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Mexico 2018. Image Courtesy Of: http://www.gq-magazine.co.uk/gallery/world-cup-kits-ranked-2018

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Mexico’s 2018 kit is not very imaginative (and has no resemblance to the beauties from 1998 which actually paid homage to Mexico’s Central American heritage). Instead, this kit seems to have been inspired by Bulgaria’s 1994 World Cup Kit. I suppose that is globalism at its best; in 20 years Mexico went from gaining inspiration from their own history to gaining inspiration from…Bulgaria. Maybe it is due to the fact that both countries’ flags share the same tricolor, who knows.

 

Bulgaria 1994. Image Courtesy Of: http://kirefootballkits.blogspot.com/2011/10/bulgaria-kits-world-cup-1994.html

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Germany 2018. Image Courtesy Of: : http://www.gq-magazine.co.uk/gallery/world-cup-kits-ranked-2018

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While Germany’s shirt might be striking in this line up, it is merely a rehashing of the classic West Germany shirt from 1988. And, like so many shirts on this list, the new one is not as nearly as well designed as the old one. Indeed, sequels are never as good as the originals.

 

Germany 1988. Image Courtesy Of: http://hullcitykits.co.uk/meet-the-hck-staff/

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Nigeria 2018 (Image Courtesy Of: http://www.gq-magazine.co.uk/gallery/world-cup-kits-ranked-2018

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Nigeria’s new kit has been widely touted as one of the best in this year’s tournament. GQ calls it “eccentric”, and given that it is already sold out in the UK it goes to show that sometimes it pays to stray from one-dimensional thought. Yet, at the same time, even this shirt is not completely unique. When I first saw the shirt I couldn’t help but think that I had seem something like it before. Indeed, it bares some resemblance to Holland’s classic 1998 design and West Germany’s Euro 1988 Away kit as well as Northern Ireland’s 1990 Umbro shirt.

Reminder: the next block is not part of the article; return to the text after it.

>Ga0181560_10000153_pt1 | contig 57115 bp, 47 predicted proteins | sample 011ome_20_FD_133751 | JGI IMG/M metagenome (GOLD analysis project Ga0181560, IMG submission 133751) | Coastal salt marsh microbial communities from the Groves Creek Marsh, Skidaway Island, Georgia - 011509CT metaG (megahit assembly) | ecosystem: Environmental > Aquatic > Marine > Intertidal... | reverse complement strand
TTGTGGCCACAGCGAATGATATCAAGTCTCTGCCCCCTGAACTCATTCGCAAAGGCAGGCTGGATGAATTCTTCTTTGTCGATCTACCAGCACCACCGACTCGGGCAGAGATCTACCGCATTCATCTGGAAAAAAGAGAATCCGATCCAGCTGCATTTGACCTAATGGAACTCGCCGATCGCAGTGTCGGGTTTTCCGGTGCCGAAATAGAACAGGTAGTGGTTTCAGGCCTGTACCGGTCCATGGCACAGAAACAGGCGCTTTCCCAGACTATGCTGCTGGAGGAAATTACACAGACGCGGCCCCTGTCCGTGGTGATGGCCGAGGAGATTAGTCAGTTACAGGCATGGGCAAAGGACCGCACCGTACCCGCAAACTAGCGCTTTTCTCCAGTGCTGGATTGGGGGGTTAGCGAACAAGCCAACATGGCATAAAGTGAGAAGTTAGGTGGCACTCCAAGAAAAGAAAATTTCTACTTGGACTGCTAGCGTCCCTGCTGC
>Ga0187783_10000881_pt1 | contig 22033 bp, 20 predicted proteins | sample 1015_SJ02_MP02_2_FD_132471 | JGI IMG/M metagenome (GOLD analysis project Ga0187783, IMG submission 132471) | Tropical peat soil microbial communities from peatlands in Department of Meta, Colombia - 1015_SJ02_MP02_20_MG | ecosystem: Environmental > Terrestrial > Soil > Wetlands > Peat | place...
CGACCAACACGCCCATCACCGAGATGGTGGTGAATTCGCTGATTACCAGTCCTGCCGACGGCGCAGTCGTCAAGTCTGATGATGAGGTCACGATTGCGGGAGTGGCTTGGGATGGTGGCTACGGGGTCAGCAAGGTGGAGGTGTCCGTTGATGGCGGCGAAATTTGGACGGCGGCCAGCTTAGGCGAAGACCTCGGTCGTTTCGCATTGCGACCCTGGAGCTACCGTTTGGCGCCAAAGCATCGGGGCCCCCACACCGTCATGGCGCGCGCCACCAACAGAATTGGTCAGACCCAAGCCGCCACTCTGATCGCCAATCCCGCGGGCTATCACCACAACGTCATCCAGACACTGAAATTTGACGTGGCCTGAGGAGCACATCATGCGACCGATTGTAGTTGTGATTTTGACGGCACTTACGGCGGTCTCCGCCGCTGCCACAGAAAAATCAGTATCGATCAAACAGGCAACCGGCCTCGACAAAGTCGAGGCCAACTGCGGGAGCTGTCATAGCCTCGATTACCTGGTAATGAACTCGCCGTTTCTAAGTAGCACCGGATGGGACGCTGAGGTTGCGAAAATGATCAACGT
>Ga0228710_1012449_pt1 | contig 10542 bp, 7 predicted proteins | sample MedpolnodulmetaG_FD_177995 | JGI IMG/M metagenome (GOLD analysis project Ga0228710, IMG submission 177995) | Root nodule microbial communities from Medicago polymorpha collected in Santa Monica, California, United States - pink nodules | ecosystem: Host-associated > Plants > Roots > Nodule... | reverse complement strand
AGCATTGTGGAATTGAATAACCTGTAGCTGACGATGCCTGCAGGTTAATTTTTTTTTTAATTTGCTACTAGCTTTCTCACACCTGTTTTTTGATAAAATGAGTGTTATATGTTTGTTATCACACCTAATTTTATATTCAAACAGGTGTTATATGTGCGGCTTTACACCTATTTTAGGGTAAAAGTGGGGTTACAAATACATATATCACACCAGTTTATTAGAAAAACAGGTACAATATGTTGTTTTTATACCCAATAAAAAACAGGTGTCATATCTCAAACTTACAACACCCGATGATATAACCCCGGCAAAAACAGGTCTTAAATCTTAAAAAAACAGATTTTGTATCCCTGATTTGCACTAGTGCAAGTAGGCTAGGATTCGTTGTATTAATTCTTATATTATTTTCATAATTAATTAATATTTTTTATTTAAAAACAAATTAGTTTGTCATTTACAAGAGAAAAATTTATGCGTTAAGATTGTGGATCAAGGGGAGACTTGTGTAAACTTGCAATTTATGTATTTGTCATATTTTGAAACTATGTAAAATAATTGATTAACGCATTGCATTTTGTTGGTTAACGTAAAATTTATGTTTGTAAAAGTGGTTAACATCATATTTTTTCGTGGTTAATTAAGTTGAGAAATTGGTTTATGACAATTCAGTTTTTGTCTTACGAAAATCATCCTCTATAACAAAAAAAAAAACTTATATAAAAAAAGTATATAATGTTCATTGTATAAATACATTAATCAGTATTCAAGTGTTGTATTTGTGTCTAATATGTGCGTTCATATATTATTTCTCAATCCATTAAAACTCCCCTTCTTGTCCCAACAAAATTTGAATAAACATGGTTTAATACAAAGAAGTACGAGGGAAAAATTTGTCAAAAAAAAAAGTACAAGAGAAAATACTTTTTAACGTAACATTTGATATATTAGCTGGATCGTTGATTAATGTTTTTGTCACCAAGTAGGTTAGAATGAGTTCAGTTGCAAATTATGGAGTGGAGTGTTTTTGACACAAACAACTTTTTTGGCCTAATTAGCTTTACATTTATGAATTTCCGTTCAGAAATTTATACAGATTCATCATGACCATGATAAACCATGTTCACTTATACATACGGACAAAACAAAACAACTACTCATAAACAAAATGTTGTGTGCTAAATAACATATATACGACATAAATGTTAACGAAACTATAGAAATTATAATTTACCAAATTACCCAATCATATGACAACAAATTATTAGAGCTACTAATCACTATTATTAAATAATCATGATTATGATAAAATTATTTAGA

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Holland 1988. Image Courtesy Of: https://www.retrosyrarezas.com/products/holland-netherlands-mens-retro-soccer-jersey-euro-88-gullit-10-replica

 

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Germany 1988-1990. Image Courtesy Of: http://kirefootballkits.blogspot.com/2016/07/germany-kits-euro-1988.html

 

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Northern Ireland 1990. Image Courtesy Of: http://nifootball.blogspot.com/2006/10/iain-dowie.html

 

It is important to note that this list—and this criticism of the 2018 shirt line up—is not to say that respecting the past, and paying homage to past designs, is not a bad thing. Indeed, respecting the past and what has come before is a good thing. But this does not mean that we should be blind to the fact that, in the name of consumption, we are being sold the past back to us in the present. It means that while we—as consumers—are paying more and more for our products, while the designers may be getting less and less creative. And it also means that there is a very real double standard in world football when it comes to shirt designs.